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Kitchen (A Black cat book) Paperback – April 17, 2006
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In this translation of a best-selling novel first published in Japan in 1987, the young narrator, Mikage, moves into the apartment of a friend whose mother is murdered early in the tale. What seems like a coming-of-age melodrama quickly evolves into a deeply moving tale filled with unique characters and themes. Along the way, readers get a taste of contemporary Japan, with its mesh of popular American food and culture. Mikage addresses the role of death, loneliness, and personal as well as sexual identity through a set of striking circumstances and personal remembrances. "Moonlight Shadows," a novella included here, is a more haunting tale of loss and acceptance. In her simple and captive style, Yoshimoto confirms that art is perhaps the best ambassador among nations. Recommended for all fiction collections.
- David A. Berona, Westbrook Coll. Lib., Portland, Me.
Copyright 1992 Reed Business Information, Inc. --This text refers to an out of print or unavailable edition of this title.
Ms. Yoshimoto’s writing is lucid, earnest and disarming . . . [It] seizes hold of the reader’s sympathy and refuses to let go.” Michiko Kakutani, The New York Times
Banana Yoshimoto is a master storyteller. . . . The sensuality is subtle, masked, and extraordinarily powerful. The language is deceptively simple.” Chicago Tribune
Yoshimoto shouldn’t be shy about basking in her celebrity. Her achievements are already legend.”The Boston Globe
A meditation on the transience of beauty and love Melancholy and lovely.” The Washington Post Book World
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"Kitchen" follows a young woman after the death of her grandmother as she tries to find happiness and direction again. The writing is simple and at times short, but it seems fitting to someone who is grieving and gave the narrator an even stronger voice. I found the narrators love of kitchens especially charming and real. The thoughts and actions of the characters seemed so relatable and normal, like things I would do and say in the same situation.
I found the second story "Moonlight Shadow" to be even more touching and graceful. I underlined a good portion of the end, saving it up for my own purposes because the writing was that striking. In this story, Yoshimoto writes about a girl who has lost her boyfriend and thinks back on their memories as she tries to keep living.
I'd highly recommend this book. It was an easy read, done in a day, but the content was enough to keep me thinking far longer than that.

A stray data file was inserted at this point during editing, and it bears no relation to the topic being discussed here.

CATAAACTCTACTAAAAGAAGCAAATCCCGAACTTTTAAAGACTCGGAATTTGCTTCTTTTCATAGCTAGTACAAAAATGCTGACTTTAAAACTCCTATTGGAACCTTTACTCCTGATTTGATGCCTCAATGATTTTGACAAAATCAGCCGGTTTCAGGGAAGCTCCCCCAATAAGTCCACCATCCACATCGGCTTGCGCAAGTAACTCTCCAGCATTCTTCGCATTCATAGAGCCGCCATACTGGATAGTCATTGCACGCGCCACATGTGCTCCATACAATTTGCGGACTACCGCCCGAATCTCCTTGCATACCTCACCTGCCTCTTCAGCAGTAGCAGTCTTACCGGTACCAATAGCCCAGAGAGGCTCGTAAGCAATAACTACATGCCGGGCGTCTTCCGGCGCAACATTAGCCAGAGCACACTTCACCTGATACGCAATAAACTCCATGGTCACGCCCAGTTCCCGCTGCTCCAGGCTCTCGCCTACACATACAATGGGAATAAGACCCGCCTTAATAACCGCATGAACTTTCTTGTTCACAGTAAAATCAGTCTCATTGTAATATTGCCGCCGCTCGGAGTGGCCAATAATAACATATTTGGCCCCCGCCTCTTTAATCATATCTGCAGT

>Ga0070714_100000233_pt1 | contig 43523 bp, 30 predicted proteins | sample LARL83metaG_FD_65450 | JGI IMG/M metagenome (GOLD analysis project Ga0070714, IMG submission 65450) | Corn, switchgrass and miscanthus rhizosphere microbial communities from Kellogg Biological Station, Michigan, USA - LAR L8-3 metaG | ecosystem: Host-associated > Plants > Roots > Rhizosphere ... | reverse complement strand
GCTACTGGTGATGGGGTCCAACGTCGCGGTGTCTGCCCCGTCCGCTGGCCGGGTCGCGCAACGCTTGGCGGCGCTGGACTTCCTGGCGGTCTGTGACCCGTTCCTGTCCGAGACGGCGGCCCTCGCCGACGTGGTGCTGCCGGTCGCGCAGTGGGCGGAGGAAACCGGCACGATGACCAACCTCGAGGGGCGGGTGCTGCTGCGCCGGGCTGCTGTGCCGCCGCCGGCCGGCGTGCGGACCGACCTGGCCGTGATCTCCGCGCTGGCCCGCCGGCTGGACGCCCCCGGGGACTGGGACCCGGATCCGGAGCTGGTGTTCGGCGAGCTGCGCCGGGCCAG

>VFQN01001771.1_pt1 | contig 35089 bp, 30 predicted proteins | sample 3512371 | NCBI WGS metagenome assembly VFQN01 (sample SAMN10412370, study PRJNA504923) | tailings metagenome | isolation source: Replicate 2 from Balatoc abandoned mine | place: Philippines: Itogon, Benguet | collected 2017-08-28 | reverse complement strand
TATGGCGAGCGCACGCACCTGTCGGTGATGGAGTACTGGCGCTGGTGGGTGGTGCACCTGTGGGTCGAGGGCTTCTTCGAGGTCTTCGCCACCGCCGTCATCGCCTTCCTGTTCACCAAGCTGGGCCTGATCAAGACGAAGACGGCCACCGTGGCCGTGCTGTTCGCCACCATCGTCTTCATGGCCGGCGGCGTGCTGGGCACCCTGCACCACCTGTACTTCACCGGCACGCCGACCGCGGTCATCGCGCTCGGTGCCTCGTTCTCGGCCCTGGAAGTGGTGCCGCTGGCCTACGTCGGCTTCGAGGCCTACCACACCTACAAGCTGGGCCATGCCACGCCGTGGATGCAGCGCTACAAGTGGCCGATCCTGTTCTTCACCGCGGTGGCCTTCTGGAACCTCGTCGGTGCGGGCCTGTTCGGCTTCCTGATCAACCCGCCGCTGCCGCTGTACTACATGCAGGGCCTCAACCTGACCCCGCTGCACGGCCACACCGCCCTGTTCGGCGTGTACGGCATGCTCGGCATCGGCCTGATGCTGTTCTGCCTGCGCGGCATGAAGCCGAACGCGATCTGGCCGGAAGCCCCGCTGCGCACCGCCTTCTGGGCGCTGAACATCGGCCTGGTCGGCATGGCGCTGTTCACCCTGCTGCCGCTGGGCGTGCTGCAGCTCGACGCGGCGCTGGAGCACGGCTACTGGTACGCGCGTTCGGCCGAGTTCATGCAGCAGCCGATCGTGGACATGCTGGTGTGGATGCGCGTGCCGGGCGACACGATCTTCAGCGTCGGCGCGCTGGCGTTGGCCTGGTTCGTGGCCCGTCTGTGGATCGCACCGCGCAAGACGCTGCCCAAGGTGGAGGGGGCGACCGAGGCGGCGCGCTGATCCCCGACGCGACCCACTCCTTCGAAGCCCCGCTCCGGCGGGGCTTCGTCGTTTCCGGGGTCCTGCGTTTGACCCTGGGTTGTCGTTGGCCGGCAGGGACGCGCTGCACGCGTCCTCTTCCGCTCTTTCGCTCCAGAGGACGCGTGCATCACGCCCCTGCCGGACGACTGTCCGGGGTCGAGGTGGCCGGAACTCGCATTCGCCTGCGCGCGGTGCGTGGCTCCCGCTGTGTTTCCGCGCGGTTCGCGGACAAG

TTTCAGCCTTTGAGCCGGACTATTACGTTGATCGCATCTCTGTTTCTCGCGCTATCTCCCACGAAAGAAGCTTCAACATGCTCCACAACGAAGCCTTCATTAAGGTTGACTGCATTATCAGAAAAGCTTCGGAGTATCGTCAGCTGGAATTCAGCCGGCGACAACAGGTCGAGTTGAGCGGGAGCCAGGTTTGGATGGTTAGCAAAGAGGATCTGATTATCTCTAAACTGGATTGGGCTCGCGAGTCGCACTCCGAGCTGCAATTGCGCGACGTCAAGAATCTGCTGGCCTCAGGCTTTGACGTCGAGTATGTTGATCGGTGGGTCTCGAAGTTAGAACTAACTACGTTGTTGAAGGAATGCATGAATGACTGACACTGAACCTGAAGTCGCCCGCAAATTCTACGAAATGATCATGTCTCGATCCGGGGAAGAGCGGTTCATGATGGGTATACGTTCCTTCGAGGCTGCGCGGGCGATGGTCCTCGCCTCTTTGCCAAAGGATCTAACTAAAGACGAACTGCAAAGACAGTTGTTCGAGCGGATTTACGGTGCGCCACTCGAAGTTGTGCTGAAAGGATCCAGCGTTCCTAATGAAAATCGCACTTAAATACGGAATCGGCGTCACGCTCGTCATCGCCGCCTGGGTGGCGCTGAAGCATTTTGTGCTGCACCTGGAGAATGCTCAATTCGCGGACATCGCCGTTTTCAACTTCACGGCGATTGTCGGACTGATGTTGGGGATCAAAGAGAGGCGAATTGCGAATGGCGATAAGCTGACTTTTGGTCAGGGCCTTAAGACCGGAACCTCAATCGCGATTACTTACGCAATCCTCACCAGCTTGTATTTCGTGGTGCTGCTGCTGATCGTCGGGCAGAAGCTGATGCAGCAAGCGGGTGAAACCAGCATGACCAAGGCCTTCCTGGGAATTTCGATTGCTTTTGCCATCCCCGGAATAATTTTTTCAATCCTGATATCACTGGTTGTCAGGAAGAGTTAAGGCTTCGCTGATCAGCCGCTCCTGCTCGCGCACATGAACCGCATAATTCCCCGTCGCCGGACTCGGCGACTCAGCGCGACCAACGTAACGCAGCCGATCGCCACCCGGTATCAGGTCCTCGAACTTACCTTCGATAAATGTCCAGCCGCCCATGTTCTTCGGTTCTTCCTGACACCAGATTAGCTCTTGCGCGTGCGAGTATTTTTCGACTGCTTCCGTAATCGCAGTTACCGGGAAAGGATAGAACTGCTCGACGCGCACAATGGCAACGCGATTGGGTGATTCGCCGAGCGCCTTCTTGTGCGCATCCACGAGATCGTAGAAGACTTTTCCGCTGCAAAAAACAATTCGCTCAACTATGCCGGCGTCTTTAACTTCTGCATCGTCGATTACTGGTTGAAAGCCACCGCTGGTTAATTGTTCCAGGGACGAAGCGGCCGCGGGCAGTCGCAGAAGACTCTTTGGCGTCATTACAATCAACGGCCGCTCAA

As Mikage is contemplating what to do next, Yuichi Tanabe, a classmate who helped out at her grandmother's funeral, visits her. He invites Mikage to come stay with him and his "mother." Yuichi's mother Eriko turns out to be a transgendered former male (Yuichi's father). She works in a nightclub. With no particular plan or direction, Mikage decides to take up the offer and spends long days alone contemplating the ceiling while Yuichi is at class and Eriko away at work or sleeping.
Mikage adjusts to life at the Tanabe's and comes to value the friendship of these odd, nonconforming Japanese. Yuichi is moody and depressive, a needy soul who becomes deeply attached to Mikage's friendship. Eriko's style is high camp. She loves making frivolous purchases, especially electronic gadgets. Eriko loves Mikage with a kind of offbeat quasi-maternal affection. The household is shocked when Eriko is killed, murdered at the nightclub where she works.
While she is staying at the Tanabe's Mikage purchases a set of instruction books on cooking and immerses herself in a serious attempt to become a skilled cook. After Eriko's death, when she comes back to the Tanabe apartment and spends a few days with Yuichi, she prepares an enormous meal of numerous courses, which they devour over several hours.
Not long after Eriko's death, Mikage finds a dream job as an assistant to a well-known culinary author and television personality. She is asked to accompany the sensei and other staff on a trip to Izu Peninsula to sample the local cuisine. Mikage jumps at the chance.
Mikage leaves for Izu, but once there she phones Yuichi who has gone to an inn not far from Izu to be alone. He complains about the food at the inn, which consists entirely of tofu dishes. Mikage happens on a katsudon shop where the specialty is exquisitely prepared. On an impulse, she orders an extra portion to go, hails a cab and makes a lengthy trip to Yuichi's inn. He is surprised, eats the katsudon and declares it to be the best he has every tasted. Before she leaves to ride the waiting cab back to Izu, Mikage tells him obliquely that she would like their relationship to grow and deepen.
When she returns, Mikage receives a phone call from Yuichi who has gone to great pains to find out where she is staying. He asks her for her time of return to Tokyo and the platform where her train will arrive, promising to meet her. On this upbeat, optimistic note the story closes.
Kitchen is a GenX novel, its youthful characters severed from traditional relationships: family, marriage, career. In their place, they form deep, if not necessarily permanent, bonds of friendship, based on mutual help and acceptance between people struggling to get by in a fragmented world.
The kitchen serves as a symbol of peace and comfort, a place where Mikage can forget the difficulties that she faces and lose herself in her artistic creation. It also brings together the disparate personalities in a union based on shared enjoyment of food. Banana Yoshimoto handles this with great warmth and sensitivity. Her short debut novel makes for a touching, uplifting read.